THE International Women’s Alliance for Family Institution and Quality Education (Wafiq) regards a hijab ban, reported by an online portal, as discriminatory and unnecessary. We question the need for such restrictions in Malaysia where Muslims make up the majority of citizens.
We have recently been made aware that employees from certain hotels have been forbidden from wearing headscarves at work, based on complaints made to the Malaysian Labour Centre of the Union Network International (Uni-MLC).
There have also been reports of students being advised to remove their headscarves when applying for internships.
Wafiq also received feedback from hotel employees across Malaysia who faced similar situations.
Some were not even “front-liners” (i.e. those who interact directly with hotel guests) and were working “in the background”, but the no-headscarf policy still applied to them.
Given that Muslims comprise 60 per cent of the diverse Malaysian population, banning headscarves shows insensitivity towards the cultural and religious needs of its people.
Many Muslim women choose
to adorn the hijab as a fulfil-
ment of the Islamic faith, and can easily be spotted across the country, both in rural and urban areas.
Companies that choose to
impose such bans show poor
understanding of the above
reality. This also reflects poorly on their diversity and equality policies.
Wafiq has learned that the majority of the headscarf bans come from five-star international chain hotels, whose local owners are required to adhere to a set of rules and regulations set by the headquarters.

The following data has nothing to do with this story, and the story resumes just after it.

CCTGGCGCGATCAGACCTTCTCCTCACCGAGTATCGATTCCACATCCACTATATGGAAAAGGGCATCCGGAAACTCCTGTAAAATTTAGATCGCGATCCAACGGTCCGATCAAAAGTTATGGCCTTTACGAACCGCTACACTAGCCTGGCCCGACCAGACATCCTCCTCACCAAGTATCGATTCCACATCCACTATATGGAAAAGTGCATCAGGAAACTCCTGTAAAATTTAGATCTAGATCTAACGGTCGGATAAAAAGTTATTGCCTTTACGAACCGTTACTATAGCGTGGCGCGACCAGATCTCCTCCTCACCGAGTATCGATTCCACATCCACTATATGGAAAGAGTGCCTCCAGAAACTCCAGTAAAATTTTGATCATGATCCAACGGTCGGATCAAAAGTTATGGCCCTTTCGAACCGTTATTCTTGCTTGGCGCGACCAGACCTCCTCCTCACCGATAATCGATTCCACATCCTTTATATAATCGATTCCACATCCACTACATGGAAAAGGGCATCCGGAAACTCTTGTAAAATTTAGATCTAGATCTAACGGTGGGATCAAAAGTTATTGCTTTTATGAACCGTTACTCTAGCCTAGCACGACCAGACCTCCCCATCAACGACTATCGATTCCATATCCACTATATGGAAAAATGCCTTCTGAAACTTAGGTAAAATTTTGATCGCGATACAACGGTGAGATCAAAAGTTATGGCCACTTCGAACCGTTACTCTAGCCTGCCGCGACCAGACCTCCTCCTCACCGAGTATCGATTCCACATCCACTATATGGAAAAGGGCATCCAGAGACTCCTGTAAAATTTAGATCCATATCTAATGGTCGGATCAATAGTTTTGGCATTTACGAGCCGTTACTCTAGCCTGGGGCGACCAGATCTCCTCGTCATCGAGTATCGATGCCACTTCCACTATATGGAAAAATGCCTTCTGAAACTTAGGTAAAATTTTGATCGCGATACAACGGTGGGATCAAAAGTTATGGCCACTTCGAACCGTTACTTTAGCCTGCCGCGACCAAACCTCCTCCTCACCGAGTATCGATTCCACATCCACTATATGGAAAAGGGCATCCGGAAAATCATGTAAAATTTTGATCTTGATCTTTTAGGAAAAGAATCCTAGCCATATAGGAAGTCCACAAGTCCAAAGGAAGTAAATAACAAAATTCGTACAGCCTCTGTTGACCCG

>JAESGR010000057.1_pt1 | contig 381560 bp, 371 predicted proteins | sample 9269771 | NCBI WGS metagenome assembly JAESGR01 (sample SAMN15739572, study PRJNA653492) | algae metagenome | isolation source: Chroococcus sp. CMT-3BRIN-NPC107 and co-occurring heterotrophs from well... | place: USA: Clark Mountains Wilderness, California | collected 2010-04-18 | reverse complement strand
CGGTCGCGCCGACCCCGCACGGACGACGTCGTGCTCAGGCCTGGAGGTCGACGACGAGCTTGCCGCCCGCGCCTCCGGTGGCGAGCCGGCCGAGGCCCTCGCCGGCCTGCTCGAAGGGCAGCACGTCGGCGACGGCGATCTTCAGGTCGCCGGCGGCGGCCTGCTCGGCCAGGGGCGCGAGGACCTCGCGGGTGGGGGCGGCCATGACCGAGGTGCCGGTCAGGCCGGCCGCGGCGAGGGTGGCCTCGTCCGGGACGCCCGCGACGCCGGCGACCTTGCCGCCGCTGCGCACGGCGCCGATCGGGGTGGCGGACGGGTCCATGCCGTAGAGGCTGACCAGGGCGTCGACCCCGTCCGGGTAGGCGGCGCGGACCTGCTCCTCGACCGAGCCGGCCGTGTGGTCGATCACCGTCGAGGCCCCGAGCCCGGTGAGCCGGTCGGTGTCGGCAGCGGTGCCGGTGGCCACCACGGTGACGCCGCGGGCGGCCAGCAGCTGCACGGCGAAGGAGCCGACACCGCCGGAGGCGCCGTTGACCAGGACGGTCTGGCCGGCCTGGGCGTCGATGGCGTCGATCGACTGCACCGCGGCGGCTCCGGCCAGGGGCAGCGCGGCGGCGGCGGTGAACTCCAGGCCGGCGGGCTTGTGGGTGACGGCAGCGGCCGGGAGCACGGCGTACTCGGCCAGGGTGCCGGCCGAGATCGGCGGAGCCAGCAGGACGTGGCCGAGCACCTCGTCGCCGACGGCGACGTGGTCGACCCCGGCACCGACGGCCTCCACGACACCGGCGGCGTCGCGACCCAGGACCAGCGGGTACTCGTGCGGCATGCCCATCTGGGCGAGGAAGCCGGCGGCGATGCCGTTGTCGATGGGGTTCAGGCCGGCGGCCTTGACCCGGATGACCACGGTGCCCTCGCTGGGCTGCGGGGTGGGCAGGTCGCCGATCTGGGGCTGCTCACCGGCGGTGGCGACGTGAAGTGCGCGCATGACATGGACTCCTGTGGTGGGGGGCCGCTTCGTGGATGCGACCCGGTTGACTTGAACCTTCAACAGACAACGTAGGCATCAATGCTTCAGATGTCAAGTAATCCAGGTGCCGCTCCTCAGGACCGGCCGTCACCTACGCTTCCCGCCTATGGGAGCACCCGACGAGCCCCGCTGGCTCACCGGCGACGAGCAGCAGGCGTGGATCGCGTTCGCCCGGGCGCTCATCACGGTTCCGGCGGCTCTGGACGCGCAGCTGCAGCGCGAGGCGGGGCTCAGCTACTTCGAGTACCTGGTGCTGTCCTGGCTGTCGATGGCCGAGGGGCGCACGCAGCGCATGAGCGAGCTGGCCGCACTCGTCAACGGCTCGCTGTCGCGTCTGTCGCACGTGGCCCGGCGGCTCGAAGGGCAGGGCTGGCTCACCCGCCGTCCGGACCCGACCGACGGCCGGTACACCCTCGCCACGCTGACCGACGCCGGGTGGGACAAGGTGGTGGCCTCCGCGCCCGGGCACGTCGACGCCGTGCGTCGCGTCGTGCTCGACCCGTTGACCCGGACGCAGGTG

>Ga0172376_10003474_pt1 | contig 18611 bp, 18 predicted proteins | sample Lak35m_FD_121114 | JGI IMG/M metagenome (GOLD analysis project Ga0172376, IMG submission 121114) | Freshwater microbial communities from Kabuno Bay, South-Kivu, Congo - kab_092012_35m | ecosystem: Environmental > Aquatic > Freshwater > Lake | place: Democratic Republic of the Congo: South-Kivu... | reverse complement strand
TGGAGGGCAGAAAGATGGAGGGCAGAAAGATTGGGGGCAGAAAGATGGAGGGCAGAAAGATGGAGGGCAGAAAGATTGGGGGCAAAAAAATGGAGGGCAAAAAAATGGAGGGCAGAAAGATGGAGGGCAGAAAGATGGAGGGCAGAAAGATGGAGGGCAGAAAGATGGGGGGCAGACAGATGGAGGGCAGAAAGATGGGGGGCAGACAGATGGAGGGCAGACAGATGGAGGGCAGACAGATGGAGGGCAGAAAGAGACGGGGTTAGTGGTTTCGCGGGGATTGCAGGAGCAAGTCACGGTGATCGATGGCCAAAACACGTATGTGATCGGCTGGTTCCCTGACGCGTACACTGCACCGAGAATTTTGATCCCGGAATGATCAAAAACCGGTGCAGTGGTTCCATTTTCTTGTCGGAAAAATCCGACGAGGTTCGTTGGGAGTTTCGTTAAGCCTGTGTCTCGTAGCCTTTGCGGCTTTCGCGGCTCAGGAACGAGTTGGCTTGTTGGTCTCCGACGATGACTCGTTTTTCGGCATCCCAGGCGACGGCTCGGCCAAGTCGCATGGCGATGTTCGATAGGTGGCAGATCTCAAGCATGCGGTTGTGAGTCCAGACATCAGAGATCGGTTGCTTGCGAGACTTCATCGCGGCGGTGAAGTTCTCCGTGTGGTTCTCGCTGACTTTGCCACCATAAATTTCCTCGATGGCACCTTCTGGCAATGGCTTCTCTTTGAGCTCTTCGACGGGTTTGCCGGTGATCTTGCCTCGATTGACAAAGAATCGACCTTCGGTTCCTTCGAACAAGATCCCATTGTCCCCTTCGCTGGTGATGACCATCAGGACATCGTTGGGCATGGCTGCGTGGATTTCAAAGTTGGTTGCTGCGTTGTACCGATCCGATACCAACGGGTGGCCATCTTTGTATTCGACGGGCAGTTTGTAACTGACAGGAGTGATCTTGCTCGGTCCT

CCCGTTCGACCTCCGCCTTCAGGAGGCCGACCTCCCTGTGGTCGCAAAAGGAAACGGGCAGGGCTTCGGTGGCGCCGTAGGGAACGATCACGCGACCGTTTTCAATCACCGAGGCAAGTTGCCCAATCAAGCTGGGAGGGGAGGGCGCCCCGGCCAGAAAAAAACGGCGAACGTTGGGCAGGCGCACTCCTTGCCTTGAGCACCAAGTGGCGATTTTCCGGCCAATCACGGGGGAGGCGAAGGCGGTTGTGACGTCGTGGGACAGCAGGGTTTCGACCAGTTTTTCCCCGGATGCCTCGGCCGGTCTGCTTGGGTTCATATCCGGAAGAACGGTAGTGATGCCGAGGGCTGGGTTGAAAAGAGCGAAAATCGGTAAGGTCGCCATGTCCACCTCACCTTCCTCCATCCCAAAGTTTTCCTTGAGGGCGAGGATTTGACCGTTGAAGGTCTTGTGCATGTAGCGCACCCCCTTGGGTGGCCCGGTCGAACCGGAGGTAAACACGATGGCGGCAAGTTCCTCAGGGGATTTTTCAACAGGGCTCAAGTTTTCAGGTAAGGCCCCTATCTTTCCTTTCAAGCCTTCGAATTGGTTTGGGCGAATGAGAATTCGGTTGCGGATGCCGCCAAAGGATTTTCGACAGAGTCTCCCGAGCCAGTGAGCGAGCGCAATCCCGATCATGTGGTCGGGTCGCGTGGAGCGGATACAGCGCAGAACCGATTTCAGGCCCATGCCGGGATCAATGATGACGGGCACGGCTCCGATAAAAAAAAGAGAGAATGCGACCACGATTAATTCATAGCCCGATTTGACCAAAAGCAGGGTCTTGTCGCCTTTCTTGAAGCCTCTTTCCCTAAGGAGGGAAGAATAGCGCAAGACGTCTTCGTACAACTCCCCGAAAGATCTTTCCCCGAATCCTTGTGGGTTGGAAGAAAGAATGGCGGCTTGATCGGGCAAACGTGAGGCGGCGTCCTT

This includes what employees should and should not wear, which unfortunately translates into the banning of headscarves.
However, it is not impossible for hotel owners to raise this particular matter to the headquarters for some flexibility in policies that allow employees to adhere to both their religious and work requirements.
Wafiq does not see the hijab hindering any Muslim woman from giving her best at work. Wafiq urges hotel owners, and those in similar positions in other industries, to be sensitive to their employees’ need to uphold their religious beliefs, including the wearing of headscarves.
We need to understand that such a ban is a blatant form of religious discrimination and is suggestive of Islamophobia.
Both of these elements are not Malaysian, and should never be part of any company or entity that value respect and cultural and religious sensitivity in the workplace.
Dr Hazlin Chong
Secretary, International Women’s Alliance for Family Institution and Quality Education